Credit: AP/Alex Brandon

“If any contribution you received exceeds the limits, you may have to refund the excessive amount," the FEC wrote to the PAC.

The FEC cites Matthew Bruderman, who is listed as contributing $25,000 to Santos’ campaign on Sept. 6 and another $1,000 the same day; Todd O’Connell, who is reported to have contributed $25,000 on Sept. 2; and Dr. Jeff Vacirca, who is listed as contributing $25,000, also on Sept. 2.

Bruderman, of Centre Island, is a financier and chairman of the Nassau Health Care Corp., the political board that runs Nassau University Medical Center, Nassau County's only public hospital.

O’Connell and Vacirca are leaders of Port Jefferson Station-based New York Cancer & Blood Specialists, one of Long Island’s largest oncology practices. O’Connell is president and Vacirca is chief executive.

“The joint committees are a convenient way of allowing all of the money to be raised at once, but under the different caps that each of these entities have,” said Richard Briffault, a professor at Columbia Law School and a campaign finance expert.

“Although the campaign finance laws have a lot of loopholes, they do impose real limits on the amount of money that can be given to the candidate, or the political parties that support a candidate, and at some point people do hit those limits," Briffault told Newsday. 

Donors gave to multiple committees

Several of the same people who were major donors to Santos' federal committees also gave money to the Rise NY PAC that his sister ran, the Newsday review of campaign finance records found.

Newsday reviewed contributions to, and expenditures by, the leadership PAC known as GADS — after Santos’ full name, George Anthony Devolder Santos — and the joint fundraising account named Devolder Santos Nassau Victory Committee, which was established in August as a "joint fundraising committee." Through such a committee, money could be distributed to Santos' main committee as well as Nassau Republicans' federal committee.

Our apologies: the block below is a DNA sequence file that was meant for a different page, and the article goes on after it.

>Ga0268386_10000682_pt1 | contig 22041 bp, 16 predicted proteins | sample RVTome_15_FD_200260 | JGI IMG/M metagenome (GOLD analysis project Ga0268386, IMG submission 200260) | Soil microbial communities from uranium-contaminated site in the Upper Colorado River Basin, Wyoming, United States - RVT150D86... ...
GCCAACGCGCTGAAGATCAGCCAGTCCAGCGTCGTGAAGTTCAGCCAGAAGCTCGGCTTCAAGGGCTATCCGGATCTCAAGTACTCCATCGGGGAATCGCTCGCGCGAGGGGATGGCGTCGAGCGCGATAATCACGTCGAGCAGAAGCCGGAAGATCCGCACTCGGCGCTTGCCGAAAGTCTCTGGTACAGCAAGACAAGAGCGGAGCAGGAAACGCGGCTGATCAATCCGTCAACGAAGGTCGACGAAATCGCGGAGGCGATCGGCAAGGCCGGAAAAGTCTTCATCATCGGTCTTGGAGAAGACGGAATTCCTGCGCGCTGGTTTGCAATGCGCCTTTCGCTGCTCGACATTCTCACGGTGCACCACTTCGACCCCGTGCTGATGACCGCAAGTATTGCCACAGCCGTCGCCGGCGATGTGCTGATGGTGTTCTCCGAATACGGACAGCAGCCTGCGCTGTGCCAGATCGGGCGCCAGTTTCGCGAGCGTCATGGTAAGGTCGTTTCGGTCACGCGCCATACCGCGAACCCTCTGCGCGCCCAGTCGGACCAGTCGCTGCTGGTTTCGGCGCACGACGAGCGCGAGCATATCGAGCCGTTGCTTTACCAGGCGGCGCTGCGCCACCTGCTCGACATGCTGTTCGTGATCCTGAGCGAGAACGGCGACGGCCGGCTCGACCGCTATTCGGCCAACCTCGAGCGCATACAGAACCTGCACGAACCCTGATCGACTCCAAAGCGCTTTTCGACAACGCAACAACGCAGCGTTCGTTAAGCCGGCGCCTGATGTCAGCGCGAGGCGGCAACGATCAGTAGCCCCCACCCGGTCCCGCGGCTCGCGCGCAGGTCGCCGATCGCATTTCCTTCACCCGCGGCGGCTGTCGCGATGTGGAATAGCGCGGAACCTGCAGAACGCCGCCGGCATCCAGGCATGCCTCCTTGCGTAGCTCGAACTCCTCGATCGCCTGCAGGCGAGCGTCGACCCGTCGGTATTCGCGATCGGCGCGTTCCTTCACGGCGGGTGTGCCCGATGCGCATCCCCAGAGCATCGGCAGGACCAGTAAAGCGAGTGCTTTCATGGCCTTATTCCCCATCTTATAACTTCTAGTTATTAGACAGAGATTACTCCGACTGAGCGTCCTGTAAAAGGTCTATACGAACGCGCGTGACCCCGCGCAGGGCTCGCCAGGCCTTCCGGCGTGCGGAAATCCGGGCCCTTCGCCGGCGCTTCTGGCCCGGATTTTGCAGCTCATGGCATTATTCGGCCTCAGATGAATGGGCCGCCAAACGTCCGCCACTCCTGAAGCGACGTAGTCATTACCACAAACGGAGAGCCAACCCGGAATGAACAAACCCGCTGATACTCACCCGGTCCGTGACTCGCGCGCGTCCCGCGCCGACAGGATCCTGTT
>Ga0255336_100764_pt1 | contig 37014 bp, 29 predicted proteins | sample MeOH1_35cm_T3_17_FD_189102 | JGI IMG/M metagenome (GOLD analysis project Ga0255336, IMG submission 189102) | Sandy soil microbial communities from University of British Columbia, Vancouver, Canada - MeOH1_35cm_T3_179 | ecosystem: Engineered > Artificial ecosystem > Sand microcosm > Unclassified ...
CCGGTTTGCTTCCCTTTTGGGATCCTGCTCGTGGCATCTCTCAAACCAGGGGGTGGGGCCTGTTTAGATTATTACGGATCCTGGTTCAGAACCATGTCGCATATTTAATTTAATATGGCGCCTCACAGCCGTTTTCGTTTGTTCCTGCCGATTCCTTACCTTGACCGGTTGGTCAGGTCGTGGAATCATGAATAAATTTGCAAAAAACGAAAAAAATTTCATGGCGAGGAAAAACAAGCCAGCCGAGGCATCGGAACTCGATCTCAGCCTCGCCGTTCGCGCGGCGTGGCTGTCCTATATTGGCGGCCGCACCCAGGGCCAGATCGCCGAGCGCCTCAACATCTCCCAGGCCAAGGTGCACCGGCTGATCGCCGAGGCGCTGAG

Robert Mangi, of Lloyd Harbor, was Rise NY’s single-largest contributor, giving $150,000 in 2021.

In 2022, he and his wife, Sandra Mangi, donated a total of $30,000 to the two federal Santos PACs and $6,500 to the Nassau Republicans' federal account.

The FEC also cited donations from the Mangis as "Apparent Excessive Contributions," in a letter on Nov. 17, 2022, and another dated April 4.

The federal agency asked the campaign to explain $5,800 total in contributions in March and August of 2022 from Sandra Mangi, and $3,900 from Robert Mangi in 2021.

Andrew Intrater, an asset manager with family and business ties to Viktor Vekselberg, a billionaire Russian oligarch, contributed $80,000 to Rise NY, $35,000 to three Santos federal accounts and $10,000 to the Nassau GOP’s federal account.

Other leading contributors to the Santos PACs often overlapped with the Nassau GOP’s most generous direct state and federal donors.

Bruderman gave $41,800 to the Santos PACs and $285,000 to the Nassau Republicans' state account. His wife, Kerri Beth Bruderman, gave $5,000 to Santos' leadership PAC, records show.

O’Connell and Vacirca gave $60,000 total to GADS PAC and the Devolder-Santos Victory Committee and $20,000 to the county Republican Party’s federal fund.

James Metzger, who runs a Garden City insurance brokerage and financial services firm and has worked with Bruderman, gave $17,900 to the three Santos federal committees and $10,000 to the Nassau Republicans' federal account.

None of the top donors to the Santos-allied PACs agreed to speak for this story. They either declined to comment, did not respond to calls and messages, or could not be reached for comment.

Santos, who could not be reached for this story, has admitted fabricating key parts of his biography, including his education and work experience. He also has yet to provide specific details about the source of his income and assets, which increased significantly as reported by disclosures between his failed 2020 run in the Third District and last year’s victory.

Asked about the federal money, Cairo said: “We never reached out to the rank-and-file Nassau County people to say, you know, come and support George Santos. We never did that. He did that on his own.”